The Future of Free?

I wasn’t too concerned about missing the Opening Ceremonies from the Vancouver Winter Olympics, as I figured I could catch it online afterward.  NBC was keen to showcase its cool new Silverlight plug-in by streaming a considerable amount of the Beijing games in 2008.

But when I tried to watch Part 1 of the Opening Ceremonies, up came this message, along with a sign-in screen:

“You have selected a premium video (e.g. live stream or full-event replay).”

So I played along, and selected my HOME provider as Comcast.  Unfortunately, I had audaciously canceled my cable subscription a few months back, because (a) I wasn’t watching that much TV; (b) My $10 antenna was pulling basic network channels in pristine HD; (c) I could stream Netflix, Hulu, Amazon, etc. to my PS3 via an inexpensive add-on called PlayOn.

I still pay $100 a month for internet and phone, but that wasn’t enough for Comcast, or NBC.  “It appears you don’t have a Comcast Video Subscription” declared the passive-aggressive pop-up.  Thanks to IP blocking, I wasn’t able to watch any of the Canadian broadcast coverage online from CTV.  So I was relegated to the lame highlights reel.  As one blogger commented: “Those whom don’t pay for cable — SOL.”

I’ve been saying this for months, but now it seems to be coming true: the powers-that-be do not want the web to disrupt the lucrative world of cable fees.  Hulu is next: I predict you’re going to need a cable subscription to watch content on this still-free streaming video site.  Advertising (“digital pennies”) isn’t enough to cover the costs of big-budget broadcast’s production and distribution (“analog dollars”).  NBC owns half of Hulu, and Comcast will soon own NBC — do you see where this is going?  And what does this mean for the future of free broadcast TV, which we’ve had since the 1940’s?

Obviously, we should acknowledge that these are for-profit companies that need to monetize their content.  NBC has had a stranglehold on the Olympics for years, delaying coverage into prime time in order to maximize its massive payout to the International Olympic Committee (it’s said the network will lose $250 million on the Vancouver games).  As I write this, we’re watching NBC (on TV) as it plays up the drama of Apolo Ohno’s race for the gold in 1500m speed skating (pre-recorded), while Ohno has already declared his feelings via Twitter about how things ended:

Wow…historical night for me…I have absolutely NO REGRETS…thank you all for supporting me…I’m on cloud 9…skated a brutal hard race!

The Internet is clearly harder to control, hence a recent, increasing propensity for platform “lock-up” (’s use of Facebook Connect), and potentially the next chapter in the story of the web with the emergence of a new order in dominant players (what is Apple’s iPad but a really sophisticated, consumption-friendly content appliance?).  The Wild West of the Internet is quickly becoming suburbanized.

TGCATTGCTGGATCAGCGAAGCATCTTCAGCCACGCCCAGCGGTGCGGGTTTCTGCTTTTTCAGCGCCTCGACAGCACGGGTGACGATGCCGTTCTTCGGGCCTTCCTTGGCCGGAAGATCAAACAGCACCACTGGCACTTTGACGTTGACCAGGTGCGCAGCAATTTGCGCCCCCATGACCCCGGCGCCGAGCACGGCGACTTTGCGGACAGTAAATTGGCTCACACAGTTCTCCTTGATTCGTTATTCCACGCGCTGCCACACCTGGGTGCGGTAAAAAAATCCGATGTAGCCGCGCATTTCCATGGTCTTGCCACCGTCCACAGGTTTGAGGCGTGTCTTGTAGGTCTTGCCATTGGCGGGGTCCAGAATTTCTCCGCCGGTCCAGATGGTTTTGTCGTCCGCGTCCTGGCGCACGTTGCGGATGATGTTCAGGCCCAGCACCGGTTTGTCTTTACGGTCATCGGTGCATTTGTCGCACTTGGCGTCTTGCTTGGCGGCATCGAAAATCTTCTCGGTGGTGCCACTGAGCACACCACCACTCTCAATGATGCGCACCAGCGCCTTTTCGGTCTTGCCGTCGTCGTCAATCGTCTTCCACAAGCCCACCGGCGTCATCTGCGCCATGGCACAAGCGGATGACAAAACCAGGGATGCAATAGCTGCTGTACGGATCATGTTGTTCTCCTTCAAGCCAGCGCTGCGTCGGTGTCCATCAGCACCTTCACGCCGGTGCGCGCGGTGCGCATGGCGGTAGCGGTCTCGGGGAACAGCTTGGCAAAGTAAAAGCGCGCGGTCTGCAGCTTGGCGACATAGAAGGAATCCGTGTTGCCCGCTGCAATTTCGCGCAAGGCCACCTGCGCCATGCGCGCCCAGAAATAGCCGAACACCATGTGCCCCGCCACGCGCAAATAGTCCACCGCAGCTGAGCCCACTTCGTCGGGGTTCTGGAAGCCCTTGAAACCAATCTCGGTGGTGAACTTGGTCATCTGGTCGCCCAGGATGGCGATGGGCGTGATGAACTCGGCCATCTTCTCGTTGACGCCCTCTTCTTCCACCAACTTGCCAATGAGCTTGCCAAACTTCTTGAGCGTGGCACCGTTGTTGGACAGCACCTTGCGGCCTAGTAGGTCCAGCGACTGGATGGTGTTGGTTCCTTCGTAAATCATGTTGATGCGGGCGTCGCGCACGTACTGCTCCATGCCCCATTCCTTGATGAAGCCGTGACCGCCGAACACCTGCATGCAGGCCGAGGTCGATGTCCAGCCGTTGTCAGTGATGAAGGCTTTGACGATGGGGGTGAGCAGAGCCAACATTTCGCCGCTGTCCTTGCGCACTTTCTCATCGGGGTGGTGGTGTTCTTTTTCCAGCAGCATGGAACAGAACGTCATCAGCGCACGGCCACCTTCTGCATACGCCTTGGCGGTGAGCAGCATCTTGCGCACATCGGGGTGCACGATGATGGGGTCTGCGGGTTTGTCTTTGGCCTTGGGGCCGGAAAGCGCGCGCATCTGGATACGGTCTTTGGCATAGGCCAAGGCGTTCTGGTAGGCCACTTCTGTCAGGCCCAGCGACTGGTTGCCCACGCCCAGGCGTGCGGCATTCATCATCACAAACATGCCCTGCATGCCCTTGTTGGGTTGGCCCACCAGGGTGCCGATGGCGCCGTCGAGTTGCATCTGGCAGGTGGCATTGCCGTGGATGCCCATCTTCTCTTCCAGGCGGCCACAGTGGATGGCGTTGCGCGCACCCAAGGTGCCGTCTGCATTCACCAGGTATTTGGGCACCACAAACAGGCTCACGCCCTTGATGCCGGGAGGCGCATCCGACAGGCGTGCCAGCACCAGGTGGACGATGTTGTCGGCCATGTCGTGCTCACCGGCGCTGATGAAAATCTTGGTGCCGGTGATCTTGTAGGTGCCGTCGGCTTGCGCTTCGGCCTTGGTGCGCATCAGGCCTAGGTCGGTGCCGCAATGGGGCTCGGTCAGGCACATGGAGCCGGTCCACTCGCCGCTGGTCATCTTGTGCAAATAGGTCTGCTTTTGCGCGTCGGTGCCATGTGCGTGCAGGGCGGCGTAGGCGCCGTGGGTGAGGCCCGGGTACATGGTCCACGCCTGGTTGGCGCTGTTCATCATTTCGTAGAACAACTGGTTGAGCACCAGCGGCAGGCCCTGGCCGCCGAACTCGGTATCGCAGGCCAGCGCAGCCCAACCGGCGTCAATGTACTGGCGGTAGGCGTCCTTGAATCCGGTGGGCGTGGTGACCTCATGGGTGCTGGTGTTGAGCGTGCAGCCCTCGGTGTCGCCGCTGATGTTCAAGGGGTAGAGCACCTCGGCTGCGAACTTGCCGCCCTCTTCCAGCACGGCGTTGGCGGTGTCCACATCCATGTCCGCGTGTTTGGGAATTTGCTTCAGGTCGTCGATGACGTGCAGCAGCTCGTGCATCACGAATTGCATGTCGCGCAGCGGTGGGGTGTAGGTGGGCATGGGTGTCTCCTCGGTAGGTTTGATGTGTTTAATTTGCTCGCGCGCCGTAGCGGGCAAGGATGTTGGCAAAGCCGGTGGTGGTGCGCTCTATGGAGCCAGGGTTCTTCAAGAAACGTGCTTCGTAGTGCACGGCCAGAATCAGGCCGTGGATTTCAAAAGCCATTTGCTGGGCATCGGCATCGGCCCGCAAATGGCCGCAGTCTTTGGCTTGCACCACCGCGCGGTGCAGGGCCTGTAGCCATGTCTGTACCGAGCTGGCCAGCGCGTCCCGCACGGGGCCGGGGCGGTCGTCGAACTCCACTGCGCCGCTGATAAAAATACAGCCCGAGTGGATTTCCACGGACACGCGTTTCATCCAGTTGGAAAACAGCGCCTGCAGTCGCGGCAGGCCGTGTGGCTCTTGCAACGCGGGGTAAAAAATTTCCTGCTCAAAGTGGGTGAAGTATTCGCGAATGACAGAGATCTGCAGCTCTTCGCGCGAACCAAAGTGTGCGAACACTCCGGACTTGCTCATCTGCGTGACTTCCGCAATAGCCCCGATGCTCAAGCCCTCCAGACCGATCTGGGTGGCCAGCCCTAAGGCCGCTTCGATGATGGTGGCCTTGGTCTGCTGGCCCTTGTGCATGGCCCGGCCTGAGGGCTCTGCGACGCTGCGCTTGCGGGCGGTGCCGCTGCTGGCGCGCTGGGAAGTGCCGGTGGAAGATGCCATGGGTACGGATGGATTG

1. I like that line — “The Wild West of the Internet is quickly becoming suburbanized.” For a couple years, I benefited from Hulu and other free online TV content and went without cable. While writing a Web Strategies for Storytelling paper on the business models of Hulu, Comcast’s TV Everywhere and other on-demand video services, I came to the sad conclusion that my free ride was going to be over soon. Now that Comcast is in control of NBC, yep, it’s definitely going to be over.

    I’ve also been complaining quite a bit about the NBC tape delay of the Olympics. It’s frustrating to not be able to watch a major live event that’s happening just three hours away. A friend replied: “NBC is just showing how out of touch it is. First Conan, now this.” True, but they still hold so much of the power.

  2. We may have seen the high water mark of Free. The signs are everywhere – NBC’s success at keeping the West Coast from watching many Olympic events in real time; the New York Times announced intent to begin charging for some content. The Empire is striking back. While mainstream media titans are staggering they should not be counted out. The financial incentives to keep free at bay are enormous.
    The example of I-tune is instructive. While music piracy remains rampant, through an easy to use interface, vast selection, elegant integration with hardware Apple has succeeded in getting millions to pay.
    The video world remains in disarray. It’s remarkable that there is not yet a single box which allows the viewer to connect to anything she wants on the internet to view content. There are barriers to complete access through any one device. There is a compelling business model for the company that rolls together the best qualities of all the current device in an easy to use hardware package for a reasonable price.

  3. What will happen to American culture if free broadcast TV ceases to exist? It seems like TV is one of the few remaining common threads that Americans share. I don’t mean to make us sound shallow and vapid. It’s just that our society is so fragmented and divisive right now, sometimes the only thing we can share is what we can experience together through TV. Also, there is still that random chance that as you flip through the channels, you may encounter something that may change the way you think.

    How would America be different if Martin Luther King Jr.’s “I Have a Dream” speech never aired on TV sets across America, if there had been no looping footage of the Twin Towers falling, or if millions of Americans didn’t gather every year to watch the Superbowl?

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